Publications / What California Stands to Gain: The Impact of the Stimulus Package on Health Care

What California Stands to Gain: The Impact of the Stimulus Package on Health Care

This is archived content, for historical reference only.

The American Recovery and Reinvestment Act of 2009 (ARRA), commonly referred to as “the stimulus package,” is intended not only to jumpstart the economy but also to provide support to individuals who have lost jobs and health coverage, and to offer fiscal relief to state governments. ARRA health care provisions include addressing immediate health services needs, providing health care coverage assistance to individuals, and increasing the quality of health care and its long-term economic efficiency through investments in health-related science and technology.

Under tight deadlines, federal agencies will disburse large amounts of ARRA funding. To maximize the benefits offered to California by ARRA, the state’s administrators, policymakers, industry leaders, and affected individuals all need to understand and act on prerequisites to qualify for or to trigger disbursement of stimulus funds.

This issue brief is the second in a series of ARRA analyses conducted by the California HealthCare Foundation in collaboration with Manatt Health Solutions. This brief describes the major ARRA health care provisions and their funding, and highlights actions required by the state or other stakeholders.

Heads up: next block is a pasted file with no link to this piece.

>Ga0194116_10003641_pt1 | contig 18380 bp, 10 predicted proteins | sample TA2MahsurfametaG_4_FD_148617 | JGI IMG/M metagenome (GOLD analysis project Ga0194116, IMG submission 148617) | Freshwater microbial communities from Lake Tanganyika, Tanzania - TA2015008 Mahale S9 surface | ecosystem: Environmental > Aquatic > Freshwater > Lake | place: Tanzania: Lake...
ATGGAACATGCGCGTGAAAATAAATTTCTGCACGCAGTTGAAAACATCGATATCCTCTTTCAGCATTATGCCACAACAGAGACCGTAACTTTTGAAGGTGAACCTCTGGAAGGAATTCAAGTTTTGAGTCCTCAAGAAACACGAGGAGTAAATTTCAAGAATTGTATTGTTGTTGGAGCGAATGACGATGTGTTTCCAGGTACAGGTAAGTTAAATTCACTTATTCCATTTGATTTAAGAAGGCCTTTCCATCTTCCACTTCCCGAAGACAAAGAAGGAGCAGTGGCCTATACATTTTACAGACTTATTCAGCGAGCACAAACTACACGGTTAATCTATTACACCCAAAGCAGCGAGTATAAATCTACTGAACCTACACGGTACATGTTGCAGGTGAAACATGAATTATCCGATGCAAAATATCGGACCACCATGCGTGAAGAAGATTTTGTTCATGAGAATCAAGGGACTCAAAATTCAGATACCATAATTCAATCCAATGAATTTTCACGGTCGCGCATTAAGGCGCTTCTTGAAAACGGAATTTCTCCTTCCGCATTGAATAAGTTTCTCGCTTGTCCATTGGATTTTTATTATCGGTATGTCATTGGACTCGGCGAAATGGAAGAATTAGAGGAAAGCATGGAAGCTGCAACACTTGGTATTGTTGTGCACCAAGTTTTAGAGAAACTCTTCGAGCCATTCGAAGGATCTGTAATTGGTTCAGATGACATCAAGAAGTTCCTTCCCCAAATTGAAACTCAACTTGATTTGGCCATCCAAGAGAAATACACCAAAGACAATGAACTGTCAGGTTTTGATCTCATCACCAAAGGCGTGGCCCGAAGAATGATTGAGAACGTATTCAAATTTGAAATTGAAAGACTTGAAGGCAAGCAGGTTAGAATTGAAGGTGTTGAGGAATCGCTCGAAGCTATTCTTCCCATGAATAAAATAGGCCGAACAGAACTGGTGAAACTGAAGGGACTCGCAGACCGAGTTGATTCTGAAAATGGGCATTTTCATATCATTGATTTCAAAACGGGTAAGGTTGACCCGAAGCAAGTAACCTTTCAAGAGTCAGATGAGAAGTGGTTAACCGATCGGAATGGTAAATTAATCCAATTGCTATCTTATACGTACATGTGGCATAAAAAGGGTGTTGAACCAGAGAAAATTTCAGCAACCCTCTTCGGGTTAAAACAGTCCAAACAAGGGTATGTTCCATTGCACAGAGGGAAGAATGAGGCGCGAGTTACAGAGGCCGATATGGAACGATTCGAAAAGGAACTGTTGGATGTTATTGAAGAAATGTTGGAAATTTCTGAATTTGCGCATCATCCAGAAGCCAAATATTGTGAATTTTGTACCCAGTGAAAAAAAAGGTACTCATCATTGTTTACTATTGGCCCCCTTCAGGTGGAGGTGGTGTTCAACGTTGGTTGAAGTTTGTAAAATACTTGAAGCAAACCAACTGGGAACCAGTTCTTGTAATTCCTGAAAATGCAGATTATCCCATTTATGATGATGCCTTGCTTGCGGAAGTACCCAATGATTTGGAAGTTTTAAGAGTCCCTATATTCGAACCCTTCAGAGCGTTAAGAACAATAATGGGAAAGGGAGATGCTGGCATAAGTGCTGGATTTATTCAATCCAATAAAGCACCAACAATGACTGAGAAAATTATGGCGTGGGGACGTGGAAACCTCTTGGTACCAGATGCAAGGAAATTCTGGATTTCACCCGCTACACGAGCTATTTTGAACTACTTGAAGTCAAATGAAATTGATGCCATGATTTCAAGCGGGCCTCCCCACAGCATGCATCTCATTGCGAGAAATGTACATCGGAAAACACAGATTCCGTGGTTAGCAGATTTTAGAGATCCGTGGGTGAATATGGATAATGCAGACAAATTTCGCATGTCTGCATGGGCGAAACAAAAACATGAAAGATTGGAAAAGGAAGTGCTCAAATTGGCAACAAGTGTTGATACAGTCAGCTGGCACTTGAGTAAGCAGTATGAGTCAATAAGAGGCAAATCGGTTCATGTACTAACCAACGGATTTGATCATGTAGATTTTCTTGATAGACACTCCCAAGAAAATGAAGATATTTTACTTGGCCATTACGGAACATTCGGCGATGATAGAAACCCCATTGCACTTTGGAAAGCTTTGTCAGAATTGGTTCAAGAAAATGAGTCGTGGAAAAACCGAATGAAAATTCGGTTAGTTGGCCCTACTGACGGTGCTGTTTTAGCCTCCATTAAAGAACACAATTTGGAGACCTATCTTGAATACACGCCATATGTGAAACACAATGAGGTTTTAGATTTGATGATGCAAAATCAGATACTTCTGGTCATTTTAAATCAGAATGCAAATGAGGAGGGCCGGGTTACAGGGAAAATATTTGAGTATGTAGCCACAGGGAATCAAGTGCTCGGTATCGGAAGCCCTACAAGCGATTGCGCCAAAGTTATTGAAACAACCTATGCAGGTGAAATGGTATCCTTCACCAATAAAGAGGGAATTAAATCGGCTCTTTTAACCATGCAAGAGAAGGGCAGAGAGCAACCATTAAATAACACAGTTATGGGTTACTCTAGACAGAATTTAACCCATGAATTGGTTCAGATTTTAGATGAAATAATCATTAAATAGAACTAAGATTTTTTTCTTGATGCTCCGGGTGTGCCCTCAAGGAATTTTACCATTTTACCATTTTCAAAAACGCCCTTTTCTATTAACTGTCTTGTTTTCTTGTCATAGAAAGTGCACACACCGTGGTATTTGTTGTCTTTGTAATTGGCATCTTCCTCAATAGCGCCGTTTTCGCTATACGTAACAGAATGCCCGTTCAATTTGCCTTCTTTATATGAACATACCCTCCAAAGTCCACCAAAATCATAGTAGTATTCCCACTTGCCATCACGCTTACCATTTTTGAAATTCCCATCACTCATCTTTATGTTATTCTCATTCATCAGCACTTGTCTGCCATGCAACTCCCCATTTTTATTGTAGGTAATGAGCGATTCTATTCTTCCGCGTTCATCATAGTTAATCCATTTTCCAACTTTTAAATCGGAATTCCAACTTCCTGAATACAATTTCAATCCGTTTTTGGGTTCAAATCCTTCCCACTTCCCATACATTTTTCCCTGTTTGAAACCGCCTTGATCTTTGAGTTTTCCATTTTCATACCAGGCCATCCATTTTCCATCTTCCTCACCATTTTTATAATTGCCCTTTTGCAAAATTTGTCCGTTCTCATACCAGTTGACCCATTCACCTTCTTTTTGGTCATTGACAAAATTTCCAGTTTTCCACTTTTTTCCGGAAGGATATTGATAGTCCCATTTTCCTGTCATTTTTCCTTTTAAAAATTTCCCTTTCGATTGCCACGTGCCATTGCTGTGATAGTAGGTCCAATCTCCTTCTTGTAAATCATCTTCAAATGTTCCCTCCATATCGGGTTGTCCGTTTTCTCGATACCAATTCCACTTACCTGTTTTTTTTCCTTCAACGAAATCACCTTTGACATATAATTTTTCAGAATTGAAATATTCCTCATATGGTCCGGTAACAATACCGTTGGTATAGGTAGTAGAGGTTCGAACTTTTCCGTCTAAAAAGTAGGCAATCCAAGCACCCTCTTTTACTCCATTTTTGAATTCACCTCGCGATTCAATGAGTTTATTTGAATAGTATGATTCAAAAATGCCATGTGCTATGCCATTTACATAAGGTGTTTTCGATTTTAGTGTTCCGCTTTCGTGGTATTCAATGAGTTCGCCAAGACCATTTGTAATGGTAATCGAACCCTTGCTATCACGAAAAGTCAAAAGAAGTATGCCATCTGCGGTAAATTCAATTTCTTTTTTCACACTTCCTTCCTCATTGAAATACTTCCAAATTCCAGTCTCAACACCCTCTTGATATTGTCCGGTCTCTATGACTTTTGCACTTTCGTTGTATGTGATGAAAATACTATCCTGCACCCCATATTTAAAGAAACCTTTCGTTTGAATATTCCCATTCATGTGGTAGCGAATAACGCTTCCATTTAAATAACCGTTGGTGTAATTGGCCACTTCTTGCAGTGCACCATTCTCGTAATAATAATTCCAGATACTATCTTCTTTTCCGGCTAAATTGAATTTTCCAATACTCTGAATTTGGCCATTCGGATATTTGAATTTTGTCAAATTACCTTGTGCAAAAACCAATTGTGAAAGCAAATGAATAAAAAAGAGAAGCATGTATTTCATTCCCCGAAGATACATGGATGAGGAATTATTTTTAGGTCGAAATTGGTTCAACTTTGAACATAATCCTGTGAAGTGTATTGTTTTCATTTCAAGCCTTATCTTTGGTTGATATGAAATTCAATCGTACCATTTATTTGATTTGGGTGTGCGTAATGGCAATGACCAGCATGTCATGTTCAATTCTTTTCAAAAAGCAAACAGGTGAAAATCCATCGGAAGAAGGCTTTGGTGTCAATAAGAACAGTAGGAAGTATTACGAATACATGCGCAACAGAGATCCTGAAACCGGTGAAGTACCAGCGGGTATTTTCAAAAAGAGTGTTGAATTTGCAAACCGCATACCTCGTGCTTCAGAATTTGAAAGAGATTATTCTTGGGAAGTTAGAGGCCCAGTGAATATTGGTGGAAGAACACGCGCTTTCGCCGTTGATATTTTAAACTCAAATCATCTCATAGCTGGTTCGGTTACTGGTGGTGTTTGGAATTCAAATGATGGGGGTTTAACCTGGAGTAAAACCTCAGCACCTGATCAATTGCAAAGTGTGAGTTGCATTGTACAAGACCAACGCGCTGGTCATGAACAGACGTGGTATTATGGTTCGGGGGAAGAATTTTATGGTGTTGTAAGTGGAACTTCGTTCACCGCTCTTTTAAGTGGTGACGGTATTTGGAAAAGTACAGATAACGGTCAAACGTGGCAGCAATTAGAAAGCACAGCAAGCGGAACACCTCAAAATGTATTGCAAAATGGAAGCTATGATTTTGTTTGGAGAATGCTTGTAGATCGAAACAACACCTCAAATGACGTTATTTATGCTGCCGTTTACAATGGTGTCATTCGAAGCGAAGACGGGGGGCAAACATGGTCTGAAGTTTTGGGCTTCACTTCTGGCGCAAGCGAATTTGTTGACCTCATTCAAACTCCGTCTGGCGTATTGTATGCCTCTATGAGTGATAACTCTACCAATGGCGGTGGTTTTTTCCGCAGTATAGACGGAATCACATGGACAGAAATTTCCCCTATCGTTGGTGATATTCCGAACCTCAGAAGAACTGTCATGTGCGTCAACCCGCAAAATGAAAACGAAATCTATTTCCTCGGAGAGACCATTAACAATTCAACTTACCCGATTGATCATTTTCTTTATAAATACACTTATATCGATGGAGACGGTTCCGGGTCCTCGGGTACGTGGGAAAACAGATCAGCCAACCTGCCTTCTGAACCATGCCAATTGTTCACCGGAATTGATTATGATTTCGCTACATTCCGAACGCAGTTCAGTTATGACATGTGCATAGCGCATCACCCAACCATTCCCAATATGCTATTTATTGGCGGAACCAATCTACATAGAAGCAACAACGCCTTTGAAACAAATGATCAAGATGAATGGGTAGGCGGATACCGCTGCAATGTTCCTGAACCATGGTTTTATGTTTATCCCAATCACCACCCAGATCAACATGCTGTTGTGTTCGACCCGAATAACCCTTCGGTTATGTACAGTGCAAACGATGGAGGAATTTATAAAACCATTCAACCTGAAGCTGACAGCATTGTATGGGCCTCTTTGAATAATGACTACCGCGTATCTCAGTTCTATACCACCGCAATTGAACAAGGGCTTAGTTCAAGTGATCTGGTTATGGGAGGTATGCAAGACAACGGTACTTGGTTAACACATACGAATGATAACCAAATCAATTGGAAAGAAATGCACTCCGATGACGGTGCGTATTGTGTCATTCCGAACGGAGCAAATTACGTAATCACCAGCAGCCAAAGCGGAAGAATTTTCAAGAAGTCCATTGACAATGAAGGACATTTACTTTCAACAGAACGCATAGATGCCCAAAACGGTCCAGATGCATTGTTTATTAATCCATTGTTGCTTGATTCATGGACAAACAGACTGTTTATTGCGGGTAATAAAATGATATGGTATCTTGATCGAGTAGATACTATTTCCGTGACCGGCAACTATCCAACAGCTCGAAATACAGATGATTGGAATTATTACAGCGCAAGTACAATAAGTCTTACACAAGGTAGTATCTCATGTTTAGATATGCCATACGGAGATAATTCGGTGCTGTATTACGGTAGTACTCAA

Among the ARRA-related health care programs and issues discussed in the brief are:

  • Medi-Cal support, including increases in federal matching payments, increased Disproportionate Share Hospital funding, a moratorium on federal Medicaid provider reimbursement changes, and extension of Transitional Medi-Cal and Indian health care programs
  • Assistance with health coverage, including subsidies for and extensions of COBRA coverage and expansion of the federal Health Care Tax Credit
  • Investments in primary care, including grant opportunities, enhanced reimbursement for community health centers, and additional support for primary health care workforce programs
  • Elevated status for comparative effectiveness research, including establishment of a federal advisory board and dedication of substantial funding

The brief also examines ARRA provisions relating to support for public health activities, health and science research, and facility modernization, as well as health information technology, including telehealth and broadband programs.

The complete issue brief is available under Document Downloads. The link to the previous issue brief on ARRA and its potential impact on health information technology is also included under Related CHCF Pages. A third brief, which focuses on ARRA’s impact on the expansion of telehealth in California, is available at the Center for Connected Health Policy’s website through the External Link below.